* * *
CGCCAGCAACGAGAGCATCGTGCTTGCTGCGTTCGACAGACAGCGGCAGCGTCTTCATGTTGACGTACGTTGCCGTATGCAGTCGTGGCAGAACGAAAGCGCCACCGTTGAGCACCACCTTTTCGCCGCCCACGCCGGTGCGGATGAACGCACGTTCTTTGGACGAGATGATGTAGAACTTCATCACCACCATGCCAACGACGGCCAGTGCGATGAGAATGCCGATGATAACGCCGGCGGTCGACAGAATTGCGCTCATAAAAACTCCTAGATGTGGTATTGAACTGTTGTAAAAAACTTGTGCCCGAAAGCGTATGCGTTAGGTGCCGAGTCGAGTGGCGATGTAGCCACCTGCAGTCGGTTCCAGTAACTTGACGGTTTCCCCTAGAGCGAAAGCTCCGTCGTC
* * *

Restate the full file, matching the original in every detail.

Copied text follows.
CGCCAGCAACGAGAGCATCGTGCTTGCTGCGTTCGACAGACAGCGGCAGCGTCTTCATGTTGACGTACGTTGCCGTATGCAGTCGTGGCAGAACGAAAGCGCCACCGTTGAGCACCACCTTTTCGCCGCCCACGCCGGTGCGGATGAACGCACGTTCTTTGGACGAGATGATGTAGAACTTCATCACCACCATGCCAACGACGGCCAGTGCGATGAGAATGCCGATGATAACGCCGGCGGTCGACAGAATTGCGCTCATAAAAACTCCTAGATGTGGTATTGAACTGTTGTAAAAAACTTGTGCCCGAAAGCGTATGCGTTAGGTGCCGAGTCGAGTGGCGATGTAGCCACCTGCAGTCGGTTCCAGTAACTTGACGGTTTCCCCTAGAGCGAAAGCTCCGTCGTC